For the full list of the safety standards to which bassinets are measured, the ASTM F2194-13 standards include all safety requirements.
The standard size for a bassinet is 15-18 wide” by 36 long” (“Cradle Vs. Bassinet”). A minimalist bassinet will be approximately this length and width. Models with extra features may be larger in total size, but for the most part the mattress area will fit these measurements.
Size also varies depending if the bassinet is stationary or portable. Stationary bassinets will be heavier and may be larger, especially if they are an all-in-one convertible model. If your bassinet is portable, it may be smaller or will break down or fold to a smaller, easier to carry item.
My son’s bassinet is standard size and has wheels for portability, but it is still awkward to get through door frames. Comparing sizes in store or online will save you from this problem if you have to maneuver the bassinet in small spaces.
Best Practices for Use
If your bassinet comes with a card to fill out and mail in to the supplier, then take a few moments to do so. If the supplier has your contact information and the model number, they will let you know if the bassinet ends up on a recall list (“Safe Sleep”).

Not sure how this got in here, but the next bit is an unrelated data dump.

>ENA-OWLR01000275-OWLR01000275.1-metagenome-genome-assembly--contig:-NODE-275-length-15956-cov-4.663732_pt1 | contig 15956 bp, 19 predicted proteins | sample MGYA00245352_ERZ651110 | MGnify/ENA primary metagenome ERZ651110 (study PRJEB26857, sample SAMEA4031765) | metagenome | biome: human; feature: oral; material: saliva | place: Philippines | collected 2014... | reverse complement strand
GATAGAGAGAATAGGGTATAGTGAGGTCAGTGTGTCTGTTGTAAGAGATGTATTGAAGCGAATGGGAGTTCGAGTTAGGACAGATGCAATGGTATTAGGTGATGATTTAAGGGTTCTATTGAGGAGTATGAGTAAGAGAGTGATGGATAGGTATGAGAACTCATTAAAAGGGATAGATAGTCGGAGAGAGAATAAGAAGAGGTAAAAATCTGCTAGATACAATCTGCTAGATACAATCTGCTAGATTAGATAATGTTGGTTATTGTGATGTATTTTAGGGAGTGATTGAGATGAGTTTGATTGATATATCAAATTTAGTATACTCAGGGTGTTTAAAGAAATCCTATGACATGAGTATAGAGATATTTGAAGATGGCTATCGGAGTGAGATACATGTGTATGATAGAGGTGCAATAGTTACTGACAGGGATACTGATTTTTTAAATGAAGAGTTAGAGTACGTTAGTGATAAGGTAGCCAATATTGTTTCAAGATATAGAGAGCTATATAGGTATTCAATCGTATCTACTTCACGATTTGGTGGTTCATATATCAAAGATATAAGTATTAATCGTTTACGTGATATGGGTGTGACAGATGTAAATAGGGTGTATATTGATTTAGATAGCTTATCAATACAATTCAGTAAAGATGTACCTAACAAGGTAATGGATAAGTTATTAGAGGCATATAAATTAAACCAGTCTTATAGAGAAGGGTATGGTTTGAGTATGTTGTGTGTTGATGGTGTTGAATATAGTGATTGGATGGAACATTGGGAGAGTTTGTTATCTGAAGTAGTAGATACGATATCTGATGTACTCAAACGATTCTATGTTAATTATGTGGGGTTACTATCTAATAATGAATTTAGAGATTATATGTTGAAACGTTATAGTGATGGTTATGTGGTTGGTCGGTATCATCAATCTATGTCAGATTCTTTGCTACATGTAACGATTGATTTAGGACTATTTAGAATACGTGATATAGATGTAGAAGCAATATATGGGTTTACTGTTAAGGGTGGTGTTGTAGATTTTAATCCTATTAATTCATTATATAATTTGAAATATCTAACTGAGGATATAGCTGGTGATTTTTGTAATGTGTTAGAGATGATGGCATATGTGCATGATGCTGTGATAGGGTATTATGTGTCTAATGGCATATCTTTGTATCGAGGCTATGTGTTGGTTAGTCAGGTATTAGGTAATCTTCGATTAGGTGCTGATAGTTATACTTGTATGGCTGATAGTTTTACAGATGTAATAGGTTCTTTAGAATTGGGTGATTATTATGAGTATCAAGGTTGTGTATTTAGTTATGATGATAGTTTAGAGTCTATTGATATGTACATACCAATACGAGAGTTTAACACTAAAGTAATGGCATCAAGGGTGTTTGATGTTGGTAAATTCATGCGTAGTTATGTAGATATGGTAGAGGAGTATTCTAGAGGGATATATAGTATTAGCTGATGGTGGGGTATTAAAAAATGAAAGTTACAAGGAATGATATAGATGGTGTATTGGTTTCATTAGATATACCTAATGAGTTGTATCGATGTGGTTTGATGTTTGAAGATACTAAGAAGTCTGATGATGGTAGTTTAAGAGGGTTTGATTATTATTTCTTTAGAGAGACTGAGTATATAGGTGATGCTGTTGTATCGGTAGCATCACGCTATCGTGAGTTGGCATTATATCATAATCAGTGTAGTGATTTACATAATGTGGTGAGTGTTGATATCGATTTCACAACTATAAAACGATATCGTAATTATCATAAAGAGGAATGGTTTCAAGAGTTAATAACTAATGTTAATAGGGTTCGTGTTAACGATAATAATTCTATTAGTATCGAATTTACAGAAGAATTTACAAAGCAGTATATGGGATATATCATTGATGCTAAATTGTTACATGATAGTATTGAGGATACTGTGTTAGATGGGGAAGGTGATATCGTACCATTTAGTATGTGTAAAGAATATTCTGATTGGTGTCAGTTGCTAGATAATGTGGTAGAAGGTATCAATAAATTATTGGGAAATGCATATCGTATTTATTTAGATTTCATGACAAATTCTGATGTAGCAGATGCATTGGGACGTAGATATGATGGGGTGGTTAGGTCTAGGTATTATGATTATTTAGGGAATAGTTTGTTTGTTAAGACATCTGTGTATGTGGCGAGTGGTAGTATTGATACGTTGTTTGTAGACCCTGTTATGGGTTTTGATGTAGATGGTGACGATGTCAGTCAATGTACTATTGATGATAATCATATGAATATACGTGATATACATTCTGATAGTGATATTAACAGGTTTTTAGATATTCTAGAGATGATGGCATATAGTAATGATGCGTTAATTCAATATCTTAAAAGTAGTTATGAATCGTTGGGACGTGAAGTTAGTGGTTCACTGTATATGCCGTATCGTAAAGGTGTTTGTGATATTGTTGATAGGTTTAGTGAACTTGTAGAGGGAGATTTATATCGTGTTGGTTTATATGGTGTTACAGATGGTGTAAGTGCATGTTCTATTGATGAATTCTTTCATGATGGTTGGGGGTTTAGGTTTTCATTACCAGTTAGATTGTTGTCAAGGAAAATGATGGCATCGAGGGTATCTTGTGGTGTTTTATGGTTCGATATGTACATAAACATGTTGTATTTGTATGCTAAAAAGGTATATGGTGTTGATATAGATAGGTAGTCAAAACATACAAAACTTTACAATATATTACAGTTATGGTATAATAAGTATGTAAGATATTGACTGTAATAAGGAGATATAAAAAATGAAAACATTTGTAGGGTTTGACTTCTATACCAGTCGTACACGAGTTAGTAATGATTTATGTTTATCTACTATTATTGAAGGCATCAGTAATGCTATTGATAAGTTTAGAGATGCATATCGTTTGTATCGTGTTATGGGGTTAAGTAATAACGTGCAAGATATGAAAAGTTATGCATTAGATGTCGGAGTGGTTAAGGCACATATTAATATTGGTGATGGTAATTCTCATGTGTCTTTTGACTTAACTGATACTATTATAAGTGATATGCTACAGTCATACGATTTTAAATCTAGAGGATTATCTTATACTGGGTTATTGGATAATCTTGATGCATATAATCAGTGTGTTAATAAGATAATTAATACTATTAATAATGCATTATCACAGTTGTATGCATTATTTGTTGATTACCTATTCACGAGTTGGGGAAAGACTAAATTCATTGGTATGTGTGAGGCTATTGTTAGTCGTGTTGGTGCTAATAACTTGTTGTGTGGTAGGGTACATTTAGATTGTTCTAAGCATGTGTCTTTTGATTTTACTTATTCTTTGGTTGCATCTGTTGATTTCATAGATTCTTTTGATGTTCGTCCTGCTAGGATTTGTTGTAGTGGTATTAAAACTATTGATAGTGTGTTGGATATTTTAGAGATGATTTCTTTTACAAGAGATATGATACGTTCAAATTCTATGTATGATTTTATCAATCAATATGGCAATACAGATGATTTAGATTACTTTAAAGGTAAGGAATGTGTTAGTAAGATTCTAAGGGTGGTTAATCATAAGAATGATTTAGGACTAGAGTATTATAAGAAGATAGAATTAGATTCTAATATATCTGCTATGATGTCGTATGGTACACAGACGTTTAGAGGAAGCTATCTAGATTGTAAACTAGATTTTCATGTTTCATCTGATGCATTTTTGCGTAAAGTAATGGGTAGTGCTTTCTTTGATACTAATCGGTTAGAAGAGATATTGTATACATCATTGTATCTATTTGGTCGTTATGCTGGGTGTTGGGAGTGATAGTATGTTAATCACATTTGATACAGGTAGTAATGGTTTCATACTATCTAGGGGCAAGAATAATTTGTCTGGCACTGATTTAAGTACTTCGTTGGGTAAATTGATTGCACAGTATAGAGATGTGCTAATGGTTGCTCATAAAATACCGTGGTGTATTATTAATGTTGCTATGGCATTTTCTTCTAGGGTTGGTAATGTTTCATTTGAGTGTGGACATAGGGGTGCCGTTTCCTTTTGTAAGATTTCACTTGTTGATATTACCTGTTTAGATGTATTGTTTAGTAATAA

Using a Wedge for Colic and Reflux
Only use the supplied mattress and make sure there are no gaps if using a sleep positioner. If your baby suffers from colic, like mine did, a bassinet wedge will help elevate his head. Make sure you follow all instructions for setting up the wedge. The wedge belongs under the mattress and should fit the bassinet correctly so there are no crevices your baby could slip into during the night.
Normally a small amount of elevation is all that is needed for relief from acid reflux or colic, so the wedge doesn’t need to be very high. A lower wedge is still effective for reducing symptoms and lessens the risk of your baby sliding down to the end of the bassinet during the night. Also make sure you position baby on his back when using any positioners, as laying a baby on his side increases the risk of SIDS.
A Note on Mobiles
If your bassinet comes with a cute mobile, make sure it is out of baby’s reach. If your baby is able to reach any of the mobile parts, remove them right away so your baby doesn’t accidentally choke or suffocate on the pieces. When your baby is able to roll over or reaches the maximum weight capacity, then you should no longer use his bassinet. You don’t want your baby to accidentally roll out of the bassinet and onto the floor.
A bassinet is a great way to keep your baby close and safe at night even if it is only used for the first few months of an infant’s life.
“16 CFR 1218.2 – Requirements for bassinets and cradles.” Cornell Law School,
www.law.cornell.edu/cfr/text/16/1218.2. Accessed 29 Oct 2017.
“Bassinets and Cradles.” U.S. Consumer Product Safety Commission,
www.cpsc.gov/Regulations-Laws–Standards/Rulemaking/Final-and-Proposed-Rules/Bassinets. Accessed 29 Oct 2017.
“Cradle Vs. Bassinet.” Livestrong, www.livestrong.com/article/124399-cradle-vs.-bassinet.
Accessed 29 Oct 2017.
“Safe Sleep: Bedding, Pillows, Safety and More.” CPSC Stands for Safety,
Accessed 29 Oct 2017.
“Safety Standard for Bassinets and Cradles.” Federal Register,
www.federalregister.gov/documents/2013/10/23/2013-24203/safety-standard-for-bassinets-and-cradles. Accessed 29 Oct 2017.